Good Talking, Good Listening
Change and Stress
Change, whether planned or unexpected, is hard for young children to understand and accept. When change happens because of a natural disaster or other crisis, loss adds even greater stress. Children may have a hard time talking about their feelings, but you often can see telltale signs of distress. According to "Tips for Talking to Children After a Disaster" PDF from the Substance Abuse and Mental Health Services Administration (SAMHSA), children may:
- Revert to younger behaviors—sucking their thumb, crying more easily, or clinging to parents and caretakers.
- Anger more quickly and more often.
- Become quiet or withdrawn.
- Eat too much or too little.
- Sleep too much or too little.
What can you do to help?
- Encourage children to ask questions. Make time for your children to talk about their worries with you, such as how they feel about loss and change.
- Develop a plan. Plan together for other possible emergencies; help your children feel that there's something you can do to be safer.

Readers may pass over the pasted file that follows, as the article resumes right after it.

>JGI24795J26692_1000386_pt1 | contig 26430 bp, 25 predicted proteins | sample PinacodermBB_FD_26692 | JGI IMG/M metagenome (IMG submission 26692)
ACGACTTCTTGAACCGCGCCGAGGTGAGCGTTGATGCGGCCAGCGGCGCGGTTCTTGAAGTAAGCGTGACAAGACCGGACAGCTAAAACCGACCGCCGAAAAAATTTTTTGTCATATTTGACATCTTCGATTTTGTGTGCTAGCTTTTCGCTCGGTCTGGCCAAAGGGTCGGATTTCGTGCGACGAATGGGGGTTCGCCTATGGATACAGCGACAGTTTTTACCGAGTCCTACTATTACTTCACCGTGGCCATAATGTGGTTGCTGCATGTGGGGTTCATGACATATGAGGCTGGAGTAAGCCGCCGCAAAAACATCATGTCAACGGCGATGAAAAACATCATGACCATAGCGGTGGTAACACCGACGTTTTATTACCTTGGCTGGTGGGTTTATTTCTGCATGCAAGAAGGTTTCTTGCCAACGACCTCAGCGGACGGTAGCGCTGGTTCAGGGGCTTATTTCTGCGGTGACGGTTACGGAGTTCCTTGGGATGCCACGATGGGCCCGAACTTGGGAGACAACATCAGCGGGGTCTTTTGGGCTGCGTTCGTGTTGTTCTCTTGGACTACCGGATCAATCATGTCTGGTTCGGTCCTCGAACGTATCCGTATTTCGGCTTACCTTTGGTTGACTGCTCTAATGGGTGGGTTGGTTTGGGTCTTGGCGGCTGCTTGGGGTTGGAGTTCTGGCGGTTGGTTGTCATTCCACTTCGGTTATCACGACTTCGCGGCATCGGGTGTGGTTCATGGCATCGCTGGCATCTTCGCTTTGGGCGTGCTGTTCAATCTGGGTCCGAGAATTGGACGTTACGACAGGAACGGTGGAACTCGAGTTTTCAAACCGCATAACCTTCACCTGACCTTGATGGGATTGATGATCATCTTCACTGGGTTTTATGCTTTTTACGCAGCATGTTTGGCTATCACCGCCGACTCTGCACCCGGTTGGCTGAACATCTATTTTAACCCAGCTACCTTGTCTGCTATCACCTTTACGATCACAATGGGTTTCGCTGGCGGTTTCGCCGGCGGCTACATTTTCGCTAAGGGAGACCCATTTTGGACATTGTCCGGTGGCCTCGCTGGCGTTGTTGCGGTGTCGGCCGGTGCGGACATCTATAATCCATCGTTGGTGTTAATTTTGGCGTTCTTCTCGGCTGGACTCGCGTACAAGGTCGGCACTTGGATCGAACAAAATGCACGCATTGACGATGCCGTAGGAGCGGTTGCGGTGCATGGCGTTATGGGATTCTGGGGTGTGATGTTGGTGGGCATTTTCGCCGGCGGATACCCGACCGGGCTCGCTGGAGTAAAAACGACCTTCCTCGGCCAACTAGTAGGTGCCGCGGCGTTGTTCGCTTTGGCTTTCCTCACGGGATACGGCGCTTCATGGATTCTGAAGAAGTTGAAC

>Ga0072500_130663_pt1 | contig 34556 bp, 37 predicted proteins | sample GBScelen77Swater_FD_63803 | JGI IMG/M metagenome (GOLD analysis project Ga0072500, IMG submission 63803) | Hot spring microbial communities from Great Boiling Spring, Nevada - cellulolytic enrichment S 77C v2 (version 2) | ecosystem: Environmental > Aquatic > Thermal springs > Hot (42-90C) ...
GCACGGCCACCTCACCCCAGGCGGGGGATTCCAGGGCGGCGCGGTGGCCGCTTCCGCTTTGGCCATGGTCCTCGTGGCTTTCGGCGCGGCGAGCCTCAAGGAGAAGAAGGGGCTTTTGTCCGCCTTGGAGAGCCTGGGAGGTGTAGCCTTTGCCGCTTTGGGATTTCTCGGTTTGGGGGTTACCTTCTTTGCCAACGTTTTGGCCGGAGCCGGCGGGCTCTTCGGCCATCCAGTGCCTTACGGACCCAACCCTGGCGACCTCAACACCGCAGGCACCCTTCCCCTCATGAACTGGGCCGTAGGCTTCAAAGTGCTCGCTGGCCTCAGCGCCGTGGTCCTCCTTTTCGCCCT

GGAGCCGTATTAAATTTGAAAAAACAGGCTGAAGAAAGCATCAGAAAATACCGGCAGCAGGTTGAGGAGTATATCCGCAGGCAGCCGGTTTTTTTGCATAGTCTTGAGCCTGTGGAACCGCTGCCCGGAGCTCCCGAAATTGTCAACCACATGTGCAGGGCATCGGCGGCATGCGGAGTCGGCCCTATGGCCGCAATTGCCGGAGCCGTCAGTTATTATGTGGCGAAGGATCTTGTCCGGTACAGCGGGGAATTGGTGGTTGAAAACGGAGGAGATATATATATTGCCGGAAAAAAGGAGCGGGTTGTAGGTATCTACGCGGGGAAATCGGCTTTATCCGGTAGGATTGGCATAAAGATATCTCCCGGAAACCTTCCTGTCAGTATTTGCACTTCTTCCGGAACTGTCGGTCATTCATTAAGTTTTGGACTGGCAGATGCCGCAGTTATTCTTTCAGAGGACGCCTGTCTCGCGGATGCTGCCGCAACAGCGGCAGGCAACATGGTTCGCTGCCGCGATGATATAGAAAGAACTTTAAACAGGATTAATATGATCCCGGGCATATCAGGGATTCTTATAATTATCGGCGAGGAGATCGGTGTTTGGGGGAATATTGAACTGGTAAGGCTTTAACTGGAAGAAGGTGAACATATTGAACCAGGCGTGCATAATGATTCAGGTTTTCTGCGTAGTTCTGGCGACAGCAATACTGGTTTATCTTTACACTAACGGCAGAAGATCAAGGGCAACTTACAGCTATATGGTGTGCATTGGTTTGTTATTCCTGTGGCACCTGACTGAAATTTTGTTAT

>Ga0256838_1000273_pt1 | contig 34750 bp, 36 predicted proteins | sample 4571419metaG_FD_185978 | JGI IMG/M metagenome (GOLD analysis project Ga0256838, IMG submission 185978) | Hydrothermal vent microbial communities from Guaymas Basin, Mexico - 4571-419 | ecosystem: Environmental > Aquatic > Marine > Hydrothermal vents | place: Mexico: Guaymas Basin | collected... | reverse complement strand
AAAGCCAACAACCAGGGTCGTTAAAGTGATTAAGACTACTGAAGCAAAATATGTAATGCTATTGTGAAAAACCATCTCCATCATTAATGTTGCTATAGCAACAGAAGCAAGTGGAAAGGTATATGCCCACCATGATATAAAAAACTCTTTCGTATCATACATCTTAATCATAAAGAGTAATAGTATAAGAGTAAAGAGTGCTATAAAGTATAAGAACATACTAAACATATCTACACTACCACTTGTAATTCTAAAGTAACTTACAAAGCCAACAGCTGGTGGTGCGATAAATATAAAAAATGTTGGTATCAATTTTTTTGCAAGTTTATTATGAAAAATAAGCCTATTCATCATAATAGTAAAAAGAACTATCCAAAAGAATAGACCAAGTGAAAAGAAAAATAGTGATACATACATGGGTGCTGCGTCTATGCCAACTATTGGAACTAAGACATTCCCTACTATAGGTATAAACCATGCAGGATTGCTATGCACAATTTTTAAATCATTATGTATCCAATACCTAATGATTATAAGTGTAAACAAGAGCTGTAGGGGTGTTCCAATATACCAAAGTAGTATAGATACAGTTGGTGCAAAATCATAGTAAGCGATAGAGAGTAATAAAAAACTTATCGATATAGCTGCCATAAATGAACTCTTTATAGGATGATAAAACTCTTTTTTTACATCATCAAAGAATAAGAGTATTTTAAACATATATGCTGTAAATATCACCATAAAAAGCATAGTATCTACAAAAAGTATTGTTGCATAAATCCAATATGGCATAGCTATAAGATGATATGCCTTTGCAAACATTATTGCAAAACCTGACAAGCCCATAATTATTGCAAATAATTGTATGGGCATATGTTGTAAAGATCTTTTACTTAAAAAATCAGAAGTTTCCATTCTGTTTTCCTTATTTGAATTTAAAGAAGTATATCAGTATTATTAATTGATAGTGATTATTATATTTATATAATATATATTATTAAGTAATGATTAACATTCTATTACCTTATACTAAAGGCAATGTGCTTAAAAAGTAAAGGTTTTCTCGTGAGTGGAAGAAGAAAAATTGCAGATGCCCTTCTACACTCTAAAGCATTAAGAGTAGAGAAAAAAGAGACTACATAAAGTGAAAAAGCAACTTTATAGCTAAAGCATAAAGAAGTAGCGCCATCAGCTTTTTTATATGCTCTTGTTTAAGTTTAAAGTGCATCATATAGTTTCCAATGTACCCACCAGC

- Pay attention. Watch what children play or draw and what they see on TV. Turn off the news if it's too distressing or if visuals are difficult reminders of loss or change.
- Find out what frightens them. Help children understand that no feelings are wrong-it's okay to be afraid, and it's okay to be sad one minute and laugh out loud another.
- Focus on the positive. Help children see the good things that people do to support each other in times of disaster.
- Stay in touch. Help children stay in contact with the people, places, and things that are important to them.
Change is stressful, and even harder for young children to handle if their routines are disrupted. Start each day by talking about and planning what your child will do that day. As soon as possible after a move or a crisis, it's good to get back into a daily routine. Even if it's a different routine in a different place, knowing what's planned helps young children feel more secure.
Information and brochures from SAMHSA provide excellent talking points for parents.
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